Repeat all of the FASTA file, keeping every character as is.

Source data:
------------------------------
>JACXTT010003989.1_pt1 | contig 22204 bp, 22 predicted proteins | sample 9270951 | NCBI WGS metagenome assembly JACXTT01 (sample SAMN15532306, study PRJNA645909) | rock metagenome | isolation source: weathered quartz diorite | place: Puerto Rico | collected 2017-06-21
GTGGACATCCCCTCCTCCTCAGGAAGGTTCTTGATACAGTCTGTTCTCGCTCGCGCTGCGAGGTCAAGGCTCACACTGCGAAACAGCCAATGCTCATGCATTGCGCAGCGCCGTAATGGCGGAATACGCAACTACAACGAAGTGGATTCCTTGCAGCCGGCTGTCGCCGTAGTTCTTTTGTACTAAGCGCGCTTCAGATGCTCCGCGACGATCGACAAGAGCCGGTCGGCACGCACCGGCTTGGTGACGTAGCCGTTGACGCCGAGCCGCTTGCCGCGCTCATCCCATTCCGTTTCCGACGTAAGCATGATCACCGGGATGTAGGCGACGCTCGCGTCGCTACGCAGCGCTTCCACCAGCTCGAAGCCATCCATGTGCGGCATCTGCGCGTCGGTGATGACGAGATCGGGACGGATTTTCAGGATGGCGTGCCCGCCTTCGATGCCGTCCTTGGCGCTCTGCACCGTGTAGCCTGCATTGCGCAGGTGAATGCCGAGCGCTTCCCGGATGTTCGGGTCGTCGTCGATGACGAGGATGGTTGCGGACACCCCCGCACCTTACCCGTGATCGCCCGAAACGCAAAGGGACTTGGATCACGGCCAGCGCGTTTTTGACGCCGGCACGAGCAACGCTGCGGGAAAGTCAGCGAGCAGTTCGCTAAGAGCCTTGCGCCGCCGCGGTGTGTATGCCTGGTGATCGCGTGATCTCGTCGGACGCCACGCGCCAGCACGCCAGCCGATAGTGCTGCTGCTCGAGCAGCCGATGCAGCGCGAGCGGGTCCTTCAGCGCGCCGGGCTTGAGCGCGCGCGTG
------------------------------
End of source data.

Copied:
>JACXTT010003989.1_pt1 | contig 22204 bp, 22 predicted proteins | sample 9270951 | NCBI WGS metagenome assembly JACXTT01 (sample SAMN15532306, study PRJNA645909) | rock metagenome | isolation source: weathered quartz diorite | place: Puerto Rico | collected 2017-06-21
GTGGACATCCCCTCCTCCTCAGGAAGGTTCTTGATACAGTCTGTTCTCGCTCGCGCTGCGAGGTCAAGGCTCACACTGCGAAACAGCCAATGCTCATGCATTGCGCAGCGCCGTAATGGCGGAATACGCAACTACAACGAAGTGGATTCCTTGCAGCCGGCTGTCGCCGTAGTTCTTTTGTACTAAGCGCGCTTCAGATGCTCCGCGACGATCGACAAGAGCCGGTCGGCACGCACCGGCTTGGTGACGTAGCCGTTGACGCCGAGCCGCTTGCCGCGCTCATCCCATTCCGTTTCCGACGTAAGCATGATCACCGGGATGTAGGCGACGCTCGCGTCGCTACGCAGCGCTTCCACCAGCTCGAAGCCATCCATGTGCGGCATCTGCGCGTCGGTGATGACGAGATCGGGACGGATTTTCAGGATGGCGTGCCCGCCTTCGATGCCGTCCTTGGCGCTCTGCACCGTGTAGCCTGCATTGCGCAGGTGAATGCCGAGCGCTTCCCGGATGTTCGGGTCGTCGTCGATGACGAGGATGGTTGCGGACACCCCCGCACCTTACCCGTGATCGCCCGAAACGCAAAGGGACTTGGATCACGGCCAGCGCGTTTTTGACGCCGGCACGAGCAACGCTGCGGGAAAGTCAGCGAGCAGTTCGCTAAGAGCCTTGCGCCGCCGCGGTGTGTATGCCTGGTGATCGCGTGATCTCGTCGGACGCCACGCGCCAGCACGCCAGCCGATAGTGCTGCTGCTCGAGCAGCCGATGCAGCGCGAGCGGGTCCTTCAGCGCGCCGGGCTTGAGCGCGCGCGTG